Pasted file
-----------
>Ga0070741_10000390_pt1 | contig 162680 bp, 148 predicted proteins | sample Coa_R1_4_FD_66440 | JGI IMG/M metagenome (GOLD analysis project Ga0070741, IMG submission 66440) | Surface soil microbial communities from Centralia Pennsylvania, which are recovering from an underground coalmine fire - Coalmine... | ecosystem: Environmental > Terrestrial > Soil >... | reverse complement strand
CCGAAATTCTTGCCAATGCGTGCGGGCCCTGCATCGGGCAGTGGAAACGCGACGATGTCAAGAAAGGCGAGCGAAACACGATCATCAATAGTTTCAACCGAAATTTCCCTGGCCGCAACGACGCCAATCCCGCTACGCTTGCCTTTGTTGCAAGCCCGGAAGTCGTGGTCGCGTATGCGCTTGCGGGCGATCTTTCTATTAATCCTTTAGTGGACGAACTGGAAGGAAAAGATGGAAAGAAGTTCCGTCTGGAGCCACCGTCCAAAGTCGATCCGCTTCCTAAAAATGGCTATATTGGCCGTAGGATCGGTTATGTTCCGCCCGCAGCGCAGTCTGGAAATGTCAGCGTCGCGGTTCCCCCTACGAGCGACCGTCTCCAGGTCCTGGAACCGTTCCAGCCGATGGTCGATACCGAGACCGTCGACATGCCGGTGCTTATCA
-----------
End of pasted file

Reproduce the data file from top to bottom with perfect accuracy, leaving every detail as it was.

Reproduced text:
>Ga0070741_10000390_pt1 | contig 162680 bp, 148 predicted proteins | sample Coa_R1_4_FD_66440 | JGI IMG/M metagenome (GOLD analysis project Ga0070741, IMG submission 66440) | Surface soil microbial communities from Centralia Pennsylvania, which are recovering from an underground coalmine fire - Coalmine... | ecosystem: Environmental > Terrestrial > Soil >... | reverse complement strand
CCGAAATTCTTGCCAATGCGTGCGGGCCCTGCATCGGGCAGTGGAAACGCGACGATGTCAAGAAAGGCGAGCGAAACACGATCATCAATAGTTTCAACCGAAATTTCCCTGGCCGCAACGACGCCAATCCCGCTACGCTTGCCTTTGTTGCAAGCCCGGAAGTCGTGGTCGCGTATGCGCTTGCGGGCGATCTTTCTATTAATCCTTTAGTGGACGAACTGGAAGGAAAAGATGGAAAGAAGTTCCGTCTGGAGCCACCGTCCAAAGTCGATCCGCTTCCTAAAAATGGCTATATTGGCCGTAGGATCGGTTATGTTCCGCCCGCAGCGCAGTCTGGAAATGTCAGCGTCGCGGTTCCCCCTACGAGCGACCGTCTCCAGGTCCTGGAACCGTTCCAGCCGATGGTCGATACCGAGACCGTCGACATGCCGGTGCTTATCA